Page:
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I don't think either is retireable, but I think part of it is... Bledsoe was very good in an era for the team that was generally forgettable.
I don’t want to beat a dead horse, but if you’re over 40, Bledsoe arrived at a major turning point for the team. He was drafted by the newly hired Bill Parcells. I’m pretty sure his rookie season was the year they debuted the Flying Elvis uniforms. Kraft bought the team a year later. While our first Lombardi was still a few years off, it really felt for the fans like this was finally a serious franchise. And he was really good. So for those of us who grew up watching them trot out guys like Tom Hodson and Scott Secules and Hugh Millen and make us yearn for the days of Grogan and Eason, Drew will always be remembered.
 

amRadio

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I don’t want to beat a dead horse, but if you’re over 40, Bledsoe arrived at a major turning point for the team. He was drafted by the newly hired Bill Parcells. I’m pretty sure his rookie season was the year they debuted the Flying Elvis uniforms. Kraft bought the team a year later. While our first Lombardi was still a few years off, it really felt for the fans like this was finally a serious franchise. And he was really good. So for those of us who grew up watching them trot out guys like Tom Hodson and Scott Secules and Hugh Millen and make us yearn for the days of Grogan and Eason, Drew will always be remembered.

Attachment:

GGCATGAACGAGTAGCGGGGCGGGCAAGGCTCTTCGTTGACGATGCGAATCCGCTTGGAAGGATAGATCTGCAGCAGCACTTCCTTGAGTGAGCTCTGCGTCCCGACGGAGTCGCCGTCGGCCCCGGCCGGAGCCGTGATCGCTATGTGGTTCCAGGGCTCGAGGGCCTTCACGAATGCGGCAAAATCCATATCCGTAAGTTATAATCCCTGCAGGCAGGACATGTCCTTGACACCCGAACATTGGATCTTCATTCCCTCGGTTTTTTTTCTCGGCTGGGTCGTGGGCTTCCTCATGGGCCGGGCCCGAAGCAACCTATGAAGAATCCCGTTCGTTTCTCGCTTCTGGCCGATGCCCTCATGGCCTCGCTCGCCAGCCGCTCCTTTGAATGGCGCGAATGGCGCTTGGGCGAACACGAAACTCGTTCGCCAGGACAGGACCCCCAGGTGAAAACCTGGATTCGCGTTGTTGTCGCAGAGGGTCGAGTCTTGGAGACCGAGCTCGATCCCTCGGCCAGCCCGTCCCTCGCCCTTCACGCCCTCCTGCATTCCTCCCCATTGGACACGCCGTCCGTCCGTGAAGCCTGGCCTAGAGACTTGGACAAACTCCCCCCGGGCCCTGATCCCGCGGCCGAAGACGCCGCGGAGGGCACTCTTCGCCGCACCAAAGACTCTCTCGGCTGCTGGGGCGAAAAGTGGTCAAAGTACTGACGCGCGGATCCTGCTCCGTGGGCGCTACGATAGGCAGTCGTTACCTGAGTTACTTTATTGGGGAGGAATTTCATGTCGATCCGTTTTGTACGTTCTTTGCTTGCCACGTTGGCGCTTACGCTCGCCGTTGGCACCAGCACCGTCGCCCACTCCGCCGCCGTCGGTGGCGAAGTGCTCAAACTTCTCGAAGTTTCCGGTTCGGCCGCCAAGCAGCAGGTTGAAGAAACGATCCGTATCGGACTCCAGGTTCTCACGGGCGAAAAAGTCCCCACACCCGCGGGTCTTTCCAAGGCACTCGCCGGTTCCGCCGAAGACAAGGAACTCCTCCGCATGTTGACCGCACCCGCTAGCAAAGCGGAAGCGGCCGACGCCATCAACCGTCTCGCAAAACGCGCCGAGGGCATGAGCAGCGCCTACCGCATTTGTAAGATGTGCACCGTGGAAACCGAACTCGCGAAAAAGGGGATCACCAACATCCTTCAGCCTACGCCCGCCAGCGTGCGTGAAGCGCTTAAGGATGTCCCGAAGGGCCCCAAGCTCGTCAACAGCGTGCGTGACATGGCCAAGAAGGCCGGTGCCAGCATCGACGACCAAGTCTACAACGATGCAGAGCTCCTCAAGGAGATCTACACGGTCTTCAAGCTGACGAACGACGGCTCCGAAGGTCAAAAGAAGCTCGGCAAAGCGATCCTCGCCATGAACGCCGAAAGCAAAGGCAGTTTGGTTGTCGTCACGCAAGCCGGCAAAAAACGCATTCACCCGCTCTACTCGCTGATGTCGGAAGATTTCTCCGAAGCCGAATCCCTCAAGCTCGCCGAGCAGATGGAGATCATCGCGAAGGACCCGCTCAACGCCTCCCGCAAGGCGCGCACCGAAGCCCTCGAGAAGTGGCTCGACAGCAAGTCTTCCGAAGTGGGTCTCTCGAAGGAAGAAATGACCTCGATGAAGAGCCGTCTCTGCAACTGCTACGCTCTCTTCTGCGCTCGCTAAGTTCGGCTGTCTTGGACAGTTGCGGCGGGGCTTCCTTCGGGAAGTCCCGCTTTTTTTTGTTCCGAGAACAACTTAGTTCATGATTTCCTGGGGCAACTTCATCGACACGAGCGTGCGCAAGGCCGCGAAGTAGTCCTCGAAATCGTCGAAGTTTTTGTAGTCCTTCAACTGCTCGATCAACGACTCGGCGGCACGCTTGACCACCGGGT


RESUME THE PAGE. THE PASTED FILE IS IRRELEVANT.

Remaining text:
I had a coach in Chelmsford who told me "when you're right you're right" amongst other less post-able euphemisms.

This is a solid take I can just assume I'm too young to have grasped myself.
 

mauf

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I think the best comp for JE is Troy Brown — both above-average WRs and fan favorites who won three rings, but were never mentioned in any serious “best WR in the league” discussion and clearly won’t be getting into Canton without buying a ticket. I didn’t recall any upset when Troy Brown’s #80 was handed out — but they waited several years, and the guy they gave it to (Amendola) was an established player, not a random midseason pickup.

So I guess I can understand the pique. Sort of. For me, I don’t care about any numbers besides 12, and even then, I’d be more upset about putting that kind of expectations on a new guy than denigrating Brady’s legacy.